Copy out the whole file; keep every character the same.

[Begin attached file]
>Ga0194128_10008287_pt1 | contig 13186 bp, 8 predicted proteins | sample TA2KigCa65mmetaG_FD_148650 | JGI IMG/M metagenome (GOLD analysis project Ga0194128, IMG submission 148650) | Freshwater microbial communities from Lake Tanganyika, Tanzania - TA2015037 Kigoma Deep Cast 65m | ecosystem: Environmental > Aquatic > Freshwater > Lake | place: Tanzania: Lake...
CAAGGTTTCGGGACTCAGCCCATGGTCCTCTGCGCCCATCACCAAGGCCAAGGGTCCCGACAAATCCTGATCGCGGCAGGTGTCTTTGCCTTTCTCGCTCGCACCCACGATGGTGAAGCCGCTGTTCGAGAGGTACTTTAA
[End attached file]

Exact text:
>Ga0194128_10008287_pt1 | contig 13186 bp, 8 predicted proteins | sample TA2KigCa65mmetaG_FD_148650 | JGI IMG/M metagenome (GOLD analysis project Ga0194128, IMG submission 148650) | Freshwater microbial communities from Lake Tanganyika, Tanzania - TA2015037 Kigoma Deep Cast 65m | ecosystem: Environmental > Aquatic > Freshwater > Lake | place: Tanzania: Lake...
CAAGGTTTCGGGACTCAGCCCATGGTCCTCTGCGCCCATCACCAAGGCCAAGGGTCCCGACAAATCCTGATCGCGGCAGGTGTCTTTGCCTTTCTCGCTCGCACCCACGATGGTGAAGCCGCTGTTCGAGAGGTACTTTAA